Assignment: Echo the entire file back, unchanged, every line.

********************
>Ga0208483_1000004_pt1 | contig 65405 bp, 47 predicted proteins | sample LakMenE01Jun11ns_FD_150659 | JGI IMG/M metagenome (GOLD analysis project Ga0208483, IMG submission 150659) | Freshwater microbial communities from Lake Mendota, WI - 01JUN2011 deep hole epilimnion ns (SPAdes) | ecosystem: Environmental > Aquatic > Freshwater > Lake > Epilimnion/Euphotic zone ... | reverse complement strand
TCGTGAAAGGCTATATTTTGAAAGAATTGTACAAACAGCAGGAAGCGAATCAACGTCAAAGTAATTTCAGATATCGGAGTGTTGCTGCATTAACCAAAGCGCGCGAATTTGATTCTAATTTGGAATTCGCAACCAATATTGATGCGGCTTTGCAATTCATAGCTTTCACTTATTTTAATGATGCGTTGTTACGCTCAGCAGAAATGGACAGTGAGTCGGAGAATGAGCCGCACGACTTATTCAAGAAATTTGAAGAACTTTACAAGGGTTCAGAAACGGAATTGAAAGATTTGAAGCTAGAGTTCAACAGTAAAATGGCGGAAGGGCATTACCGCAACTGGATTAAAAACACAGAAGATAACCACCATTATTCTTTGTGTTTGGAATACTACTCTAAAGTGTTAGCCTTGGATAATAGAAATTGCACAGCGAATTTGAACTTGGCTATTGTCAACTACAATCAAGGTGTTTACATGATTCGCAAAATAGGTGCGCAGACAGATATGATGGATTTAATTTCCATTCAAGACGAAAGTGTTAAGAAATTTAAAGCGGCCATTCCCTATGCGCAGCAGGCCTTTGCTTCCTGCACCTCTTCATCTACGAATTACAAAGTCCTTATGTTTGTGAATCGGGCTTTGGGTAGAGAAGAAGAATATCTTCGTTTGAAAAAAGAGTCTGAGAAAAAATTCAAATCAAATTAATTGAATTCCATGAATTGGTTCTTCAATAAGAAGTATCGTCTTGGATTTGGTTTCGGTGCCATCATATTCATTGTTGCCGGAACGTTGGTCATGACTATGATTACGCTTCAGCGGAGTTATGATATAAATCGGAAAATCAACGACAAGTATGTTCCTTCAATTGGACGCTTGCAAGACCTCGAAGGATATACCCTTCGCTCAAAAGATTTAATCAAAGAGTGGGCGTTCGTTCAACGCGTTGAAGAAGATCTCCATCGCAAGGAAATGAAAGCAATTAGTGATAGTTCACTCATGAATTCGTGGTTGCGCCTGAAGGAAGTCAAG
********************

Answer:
>Ga0208483_1000004_pt1 | contig 65405 bp, 47 predicted proteins | sample LakMenE01Jun11ns_FD_150659 | JGI IMG/M metagenome (GOLD analysis project Ga0208483, IMG submission 150659) | Freshwater microbial communities from Lake Mendota, WI - 01JUN2011 deep hole epilimnion ns (SPAdes) | ecosystem: Environmental > Aquatic > Freshwater > Lake > Epilimnion/Euphotic zone ... | reverse complement strand
TCGTGAAAGGCTATATTTTGAAAGAATTGTACAAACAGCAGGAAGCGAATCAACGTCAAAGTAATTTCAGATATCGGAGTGTTGCTGCATTAACCAAAGCGCGCGAATTTGATTCTAATTTGGAATTCGCAACCAATATTGATGCGGCTTTGCAATTCATAGCTTTCACTTATTTTAATGATGCGTTGTTACGCTCAGCAGAAATGGACAGTGAGTCGGAGAATGAGCCGCACGACTTATTCAAGAAATTTGAAGAACTTTACAAGGGTTCAGAAACGGAATTGAAAGATTTGAAGCTAGAGTTCAACAGTAAAATGGCGGAAGGGCATTACCGCAACTGGATTAAAAACACAGAAGATAACCACCATTATTCTTTGTGTTTGGAATACTACTCTAAAGTGTTAGCCTTGGATAATAGAAATTGCACAGCGAATTTGAACTTGGCTATTGTCAACTACAATCAAGGTGTTTACATGATTCGCAAAATAGGTGCGCAGACAGATATGATGGATTTAATTTCCATTCAAGACGAAAGTGTTAAGAAATTTAAAGCGGCCATTCCCTATGCGCAGCAGGCCTTTGCTTCCTGCACCTCTTCATCTACGAATTACAAAGTCCTTATGTTTGTGAATCGGGCTTTGGGTAGAGAAGAAGAATATCTTCGTTTGAAAAAAGAGTCTGAGAAAAAATTCAAATCAAATTAATTGAATTCCATGAATTGGTTCTTCAATAAGAAGTATCGTCTTGGATTTGGTTTCGGTGCCATCATATTCATTGTTGCCGGAACGTTGGTCATGACTATGATTACGCTTCAGCGGAGTTATGATATAAATCGGAAAATCAACGACAAGTATGTTCCTTCAATTGGACGCTTGCAAGACCTCGAAGGATATACCCTTCGCTCAAAAGATTTAATCAAAGAGTGGGCGTTCGTTCAACGCGTTGAAGAAGATCTCCATCGCAAGGAAATGAAAGCAATTAGTGATAGTTCACTCATGAATTCGTGGTTGCGCCTGAAGGAAGTCAAG